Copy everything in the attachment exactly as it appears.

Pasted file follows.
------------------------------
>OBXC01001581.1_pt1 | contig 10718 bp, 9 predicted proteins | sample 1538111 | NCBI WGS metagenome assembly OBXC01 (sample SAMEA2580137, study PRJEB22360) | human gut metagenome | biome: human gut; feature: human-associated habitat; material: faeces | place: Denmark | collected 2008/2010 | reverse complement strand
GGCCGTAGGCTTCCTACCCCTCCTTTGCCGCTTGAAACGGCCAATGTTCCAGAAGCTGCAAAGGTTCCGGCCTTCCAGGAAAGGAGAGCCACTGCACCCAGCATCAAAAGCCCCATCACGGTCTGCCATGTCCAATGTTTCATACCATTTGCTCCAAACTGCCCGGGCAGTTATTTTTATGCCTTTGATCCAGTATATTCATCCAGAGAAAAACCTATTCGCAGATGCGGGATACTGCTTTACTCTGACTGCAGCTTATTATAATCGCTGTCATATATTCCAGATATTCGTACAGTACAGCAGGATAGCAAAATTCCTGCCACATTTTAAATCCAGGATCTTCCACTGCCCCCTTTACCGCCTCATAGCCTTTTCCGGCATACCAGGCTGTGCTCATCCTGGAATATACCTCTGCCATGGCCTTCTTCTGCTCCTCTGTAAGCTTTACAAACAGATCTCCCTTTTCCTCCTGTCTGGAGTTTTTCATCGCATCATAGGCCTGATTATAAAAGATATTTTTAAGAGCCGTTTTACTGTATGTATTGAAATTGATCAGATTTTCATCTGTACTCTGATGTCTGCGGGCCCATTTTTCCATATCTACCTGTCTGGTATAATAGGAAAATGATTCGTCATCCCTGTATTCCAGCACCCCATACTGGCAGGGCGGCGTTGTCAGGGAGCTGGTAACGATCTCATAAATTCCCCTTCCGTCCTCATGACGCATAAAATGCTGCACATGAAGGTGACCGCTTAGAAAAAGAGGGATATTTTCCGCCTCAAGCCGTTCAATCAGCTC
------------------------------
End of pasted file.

>OBXC01001581.1_pt1 | contig 10718 bp, 9 predicted proteins | sample 1538111 | NCBI WGS metagenome assembly OBXC01 (sample SAMEA2580137, study PRJEB22360) | human gut metagenome | biome: human gut; feature: human-associated habitat; material: faeces | place: Denmark | collected 2008/2010 | reverse complement strand
GGCCGTAGGCTTCCTACCCCTCCTTTGCCGCTTGAAACGGCCAATGTTCCAGAAGCTGCAAAGGTTCCGGCCTTCCAGGAAAGGAGAGCCACTGCACCCAGCATCAAAAGCCCCATCACGGTCTGCCATGTCCAATGTTTCATACCATTTGCTCCAAACTGCCCGGGCAGTTATTTTTATGCCTTTGATCCAGTATATTCATCCAGAGAAAAACCTATTCGCAGATGCGGGATACTGCTTTACTCTGACTGCAGCTTATTATAATCGCTGTCATATATTCCAGATATTCGTACAGTACAGCAGGATAGCAAAATTCCTGCCACATTTTAAATCCAGGATCTTCCACTGCCCCCTTTACCGCCTCATAGCCTTTTCCGGCATACCAGGCTGTGCTCATCCTGGAATATACCTCTGCCATGGCCTTCTTCTGCTCCTCTGTAAGCTTTACAAACAGATCTCCCTTTTCCTCCTGTCTGGAGTTTTTCATCGCATCATAGGCCTGATTATAAAAGATATTTTTAAGAGCCGTTTTACTGTATGTATTGAAATTGATCAGATTTTCATCTGTACTCTGATGTCTGCGGGCCCATTTTTCCATATCTACCTGTCTGGTATAATAGGAAAATGATTCGTCATCCCTGTATTCCAGCACCCCATACTGGCAGGGCGGCGTTGTCAGGGAGCTGGTAACGATCTCATAAATTCCCCTTCCGTCCTCATGACGCATAAAATGCTGCACATGAAGGTGACCGCTTAGAAAAAGAGGGATATTTTCCGCCTCAAGCCGTTCAATCAGCTC